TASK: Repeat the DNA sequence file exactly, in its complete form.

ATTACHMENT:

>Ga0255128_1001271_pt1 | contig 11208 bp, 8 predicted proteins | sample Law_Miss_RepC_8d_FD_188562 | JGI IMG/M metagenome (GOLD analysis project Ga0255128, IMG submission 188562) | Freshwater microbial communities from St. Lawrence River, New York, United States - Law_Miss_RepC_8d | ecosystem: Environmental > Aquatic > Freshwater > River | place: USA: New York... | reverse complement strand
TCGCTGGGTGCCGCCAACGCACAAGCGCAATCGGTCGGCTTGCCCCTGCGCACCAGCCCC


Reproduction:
>Ga0255128_1001271_pt1 | contig 11208 bp, 8 predicted proteins | sample Law_Miss_RepC_8d_FD_188562 | JGI IMG/M metagenome (GOLD analysis project Ga0255128, IMG submission 188562) | Freshwater microbial communities from St. Lawrence River, New York, United States - Law_Miss_RepC_8d | ecosystem: Environmental > Aquatic > Freshwater > River | place: USA: New York... | reverse complement strand
TCGCTGGGTGCCGCCAACGCACAAGCGCAATCGGTCGGCTTGCCCCTGCGCACCAGCCCC